I believe in the pre-Tribulation Rapture.  I know there are many who disagree, and that’s up to them.  I’m not writing this in order to start an argument.  I’m just picturing how it will be if, for instance, the pilots of some of those planes are believers, and suddenly they are gone!  People seated next to each other in close quarters are going to disappear. Planes will go spiraling out of control jf both the pilot and co-pilot are taken, leaving passengers screaming in terror. It will be a wonderful split-second of time for all who have trusted Jesus for forgiveness and salvation; it will be the beginning of terror and confusion for those who remain, wondering what happened, and dealing with the chaos that will ensue here on earth.

What should we be doing right now?  Easy.  We should be sharing Jesus Christ with all the people we can, every day that we can.

Even so, Lord Jesus, come quickly!


Can We Talk?

I’m in the mood to count my blessings. It’s way too easy to get wrapped up in what’s wrong,  and we need to stop and take a look at what’s right.

I tell my clients this all the time:  When your automatic negative self-talk sets in, you have to STOP IT, kick it out, and replace it with what you know is truth.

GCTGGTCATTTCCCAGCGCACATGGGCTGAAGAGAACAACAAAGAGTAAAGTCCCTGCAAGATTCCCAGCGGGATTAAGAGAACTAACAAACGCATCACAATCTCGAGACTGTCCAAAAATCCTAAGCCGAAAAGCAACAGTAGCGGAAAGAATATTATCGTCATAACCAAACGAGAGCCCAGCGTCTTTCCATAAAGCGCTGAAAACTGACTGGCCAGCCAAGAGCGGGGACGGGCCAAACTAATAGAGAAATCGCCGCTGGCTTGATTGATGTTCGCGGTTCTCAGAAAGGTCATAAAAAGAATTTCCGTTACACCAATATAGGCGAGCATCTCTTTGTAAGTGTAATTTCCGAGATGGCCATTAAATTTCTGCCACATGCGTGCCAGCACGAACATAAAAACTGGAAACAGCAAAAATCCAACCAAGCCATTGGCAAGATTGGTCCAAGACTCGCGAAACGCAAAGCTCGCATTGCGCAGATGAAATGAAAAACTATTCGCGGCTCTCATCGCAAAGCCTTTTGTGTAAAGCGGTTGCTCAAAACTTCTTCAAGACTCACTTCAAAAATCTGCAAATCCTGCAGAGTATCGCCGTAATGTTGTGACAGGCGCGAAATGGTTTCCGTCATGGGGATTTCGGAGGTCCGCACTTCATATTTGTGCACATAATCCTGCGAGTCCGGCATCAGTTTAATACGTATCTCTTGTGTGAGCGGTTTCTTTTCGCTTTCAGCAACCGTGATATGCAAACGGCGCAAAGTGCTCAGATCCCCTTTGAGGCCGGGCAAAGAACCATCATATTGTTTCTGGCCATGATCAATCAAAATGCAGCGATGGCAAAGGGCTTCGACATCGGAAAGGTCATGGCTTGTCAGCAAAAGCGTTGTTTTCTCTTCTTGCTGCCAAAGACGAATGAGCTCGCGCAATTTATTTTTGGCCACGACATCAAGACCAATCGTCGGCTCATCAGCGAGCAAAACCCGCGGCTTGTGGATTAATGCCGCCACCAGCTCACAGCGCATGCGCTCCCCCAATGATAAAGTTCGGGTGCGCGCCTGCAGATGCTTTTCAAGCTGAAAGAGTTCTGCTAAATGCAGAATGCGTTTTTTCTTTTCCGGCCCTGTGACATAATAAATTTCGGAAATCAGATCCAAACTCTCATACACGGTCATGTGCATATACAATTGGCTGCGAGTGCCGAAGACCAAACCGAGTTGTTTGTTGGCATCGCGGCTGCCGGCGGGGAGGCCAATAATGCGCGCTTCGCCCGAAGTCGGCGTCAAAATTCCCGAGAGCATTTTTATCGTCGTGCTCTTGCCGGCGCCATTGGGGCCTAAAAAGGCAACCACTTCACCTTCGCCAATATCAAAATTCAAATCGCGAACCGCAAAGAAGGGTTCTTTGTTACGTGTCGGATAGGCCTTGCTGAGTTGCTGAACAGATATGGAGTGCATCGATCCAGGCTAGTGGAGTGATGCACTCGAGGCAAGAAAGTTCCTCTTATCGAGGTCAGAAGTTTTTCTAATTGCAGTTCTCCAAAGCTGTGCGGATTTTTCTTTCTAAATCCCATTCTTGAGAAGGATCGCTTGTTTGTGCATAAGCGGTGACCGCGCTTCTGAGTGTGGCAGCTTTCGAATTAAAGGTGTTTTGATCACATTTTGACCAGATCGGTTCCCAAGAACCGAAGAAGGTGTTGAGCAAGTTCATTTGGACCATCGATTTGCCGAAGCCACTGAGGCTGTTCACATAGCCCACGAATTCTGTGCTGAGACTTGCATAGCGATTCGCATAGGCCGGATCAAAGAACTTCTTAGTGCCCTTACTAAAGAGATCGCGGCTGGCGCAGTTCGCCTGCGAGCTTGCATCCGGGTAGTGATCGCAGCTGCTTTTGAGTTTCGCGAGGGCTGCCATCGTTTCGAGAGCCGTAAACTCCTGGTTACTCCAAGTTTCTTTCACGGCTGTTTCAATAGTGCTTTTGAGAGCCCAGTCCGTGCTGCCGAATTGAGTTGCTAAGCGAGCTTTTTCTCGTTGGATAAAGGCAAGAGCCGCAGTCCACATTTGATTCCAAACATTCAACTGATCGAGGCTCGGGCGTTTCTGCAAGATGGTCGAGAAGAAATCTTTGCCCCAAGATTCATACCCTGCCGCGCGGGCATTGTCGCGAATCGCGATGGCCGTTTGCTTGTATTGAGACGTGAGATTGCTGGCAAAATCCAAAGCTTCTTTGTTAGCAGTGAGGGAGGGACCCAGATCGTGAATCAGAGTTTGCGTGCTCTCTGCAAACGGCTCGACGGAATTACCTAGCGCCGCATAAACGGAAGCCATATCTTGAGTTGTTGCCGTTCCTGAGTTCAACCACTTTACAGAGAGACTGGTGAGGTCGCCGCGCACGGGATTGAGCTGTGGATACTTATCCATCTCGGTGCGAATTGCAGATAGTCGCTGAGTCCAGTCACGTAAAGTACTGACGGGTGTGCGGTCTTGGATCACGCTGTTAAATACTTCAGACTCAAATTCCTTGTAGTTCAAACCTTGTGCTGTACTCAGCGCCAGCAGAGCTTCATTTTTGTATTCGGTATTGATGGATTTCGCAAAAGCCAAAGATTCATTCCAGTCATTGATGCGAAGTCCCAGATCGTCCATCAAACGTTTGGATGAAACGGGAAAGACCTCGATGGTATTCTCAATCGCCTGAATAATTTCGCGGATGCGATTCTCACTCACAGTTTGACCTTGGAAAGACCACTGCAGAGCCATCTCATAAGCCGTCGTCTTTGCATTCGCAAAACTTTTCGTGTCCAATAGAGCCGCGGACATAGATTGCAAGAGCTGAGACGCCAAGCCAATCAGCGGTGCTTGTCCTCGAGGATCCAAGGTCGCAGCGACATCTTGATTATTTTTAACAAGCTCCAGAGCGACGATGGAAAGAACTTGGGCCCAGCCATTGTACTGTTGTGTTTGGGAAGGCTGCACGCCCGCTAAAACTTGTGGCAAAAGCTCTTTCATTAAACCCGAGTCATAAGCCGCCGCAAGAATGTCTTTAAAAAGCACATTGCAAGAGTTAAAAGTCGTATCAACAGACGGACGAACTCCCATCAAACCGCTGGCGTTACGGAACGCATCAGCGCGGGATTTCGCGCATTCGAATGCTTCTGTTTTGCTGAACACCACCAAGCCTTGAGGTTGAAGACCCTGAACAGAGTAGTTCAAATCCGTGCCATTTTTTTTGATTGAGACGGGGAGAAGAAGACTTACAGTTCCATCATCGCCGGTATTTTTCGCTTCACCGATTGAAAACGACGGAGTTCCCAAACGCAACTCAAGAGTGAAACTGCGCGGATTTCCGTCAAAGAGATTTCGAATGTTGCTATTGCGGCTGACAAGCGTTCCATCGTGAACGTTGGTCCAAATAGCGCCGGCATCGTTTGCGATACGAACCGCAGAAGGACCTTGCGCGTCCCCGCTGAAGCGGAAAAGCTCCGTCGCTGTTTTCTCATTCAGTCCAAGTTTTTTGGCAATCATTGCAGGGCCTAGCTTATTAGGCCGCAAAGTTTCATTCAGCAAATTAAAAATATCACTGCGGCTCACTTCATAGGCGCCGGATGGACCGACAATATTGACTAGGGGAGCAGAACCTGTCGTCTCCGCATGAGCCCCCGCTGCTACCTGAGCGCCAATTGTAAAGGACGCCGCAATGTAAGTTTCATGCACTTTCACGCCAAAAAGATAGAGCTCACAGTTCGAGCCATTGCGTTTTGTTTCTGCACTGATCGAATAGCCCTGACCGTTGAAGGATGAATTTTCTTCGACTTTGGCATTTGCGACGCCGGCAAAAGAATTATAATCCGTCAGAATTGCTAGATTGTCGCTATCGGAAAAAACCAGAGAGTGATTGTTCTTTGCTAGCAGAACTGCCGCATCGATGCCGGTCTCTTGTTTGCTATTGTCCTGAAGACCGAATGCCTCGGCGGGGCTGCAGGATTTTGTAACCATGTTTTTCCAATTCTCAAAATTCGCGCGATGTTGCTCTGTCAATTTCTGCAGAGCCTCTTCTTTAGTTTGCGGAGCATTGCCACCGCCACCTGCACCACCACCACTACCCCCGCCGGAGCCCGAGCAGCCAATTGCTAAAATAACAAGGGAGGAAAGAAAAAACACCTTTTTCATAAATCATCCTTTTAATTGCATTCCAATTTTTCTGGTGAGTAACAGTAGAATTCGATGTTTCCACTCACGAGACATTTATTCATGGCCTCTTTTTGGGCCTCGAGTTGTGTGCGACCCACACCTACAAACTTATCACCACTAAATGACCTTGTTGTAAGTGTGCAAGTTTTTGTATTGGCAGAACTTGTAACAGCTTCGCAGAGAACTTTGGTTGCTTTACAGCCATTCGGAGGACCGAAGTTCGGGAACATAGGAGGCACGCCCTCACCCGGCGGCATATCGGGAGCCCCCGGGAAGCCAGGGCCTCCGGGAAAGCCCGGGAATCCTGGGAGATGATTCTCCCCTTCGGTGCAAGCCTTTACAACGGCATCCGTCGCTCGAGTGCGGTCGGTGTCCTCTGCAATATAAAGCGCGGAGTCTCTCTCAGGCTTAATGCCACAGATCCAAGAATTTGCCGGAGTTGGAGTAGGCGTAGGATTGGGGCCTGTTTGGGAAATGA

What is automatic negative self-talk?  We all do it, to one degree or another. Here’s an example of my own monologue that can run in my head if I don’t do something to stop it:

“I’m a failure as a therapist. There are people who have come once and never returned.  I’m the fattest person in the room.  Everyone thinks I’m just a pig.  People just tolerate me.  Three of my four children have moved so far away that we almost never see them–it must be because they’re running away from me.  I failed as a mother. Other people have all their children close by.”

Do you get the idea?  Horrible, ugly, “stinkin’ thinkin’ that just isn’t true, even if it seems to have a seed of truth in it. And that’s the way Satan works–he wraps that seed of truth in a big fat lie. So let me take my own negative thinking apart for you.


It’s true that some people have never returned to my therapy office after only one visit, but the vast majority come back many times.  I often receive notes of thanks from people I’ve been able to help through some pretty terrible things.  I’m NOT a failure as a therapist.

I may be the fattest person in the room, but I have no way of knowing what other people are thinking about me. It is wrong for me to assume that I know what they are thinking, and not one person has ever said “You’re a pig” to my face. What they say behind my back is none of my business.

People do seek me out.  It is not true that EVERYONE just tolerates me.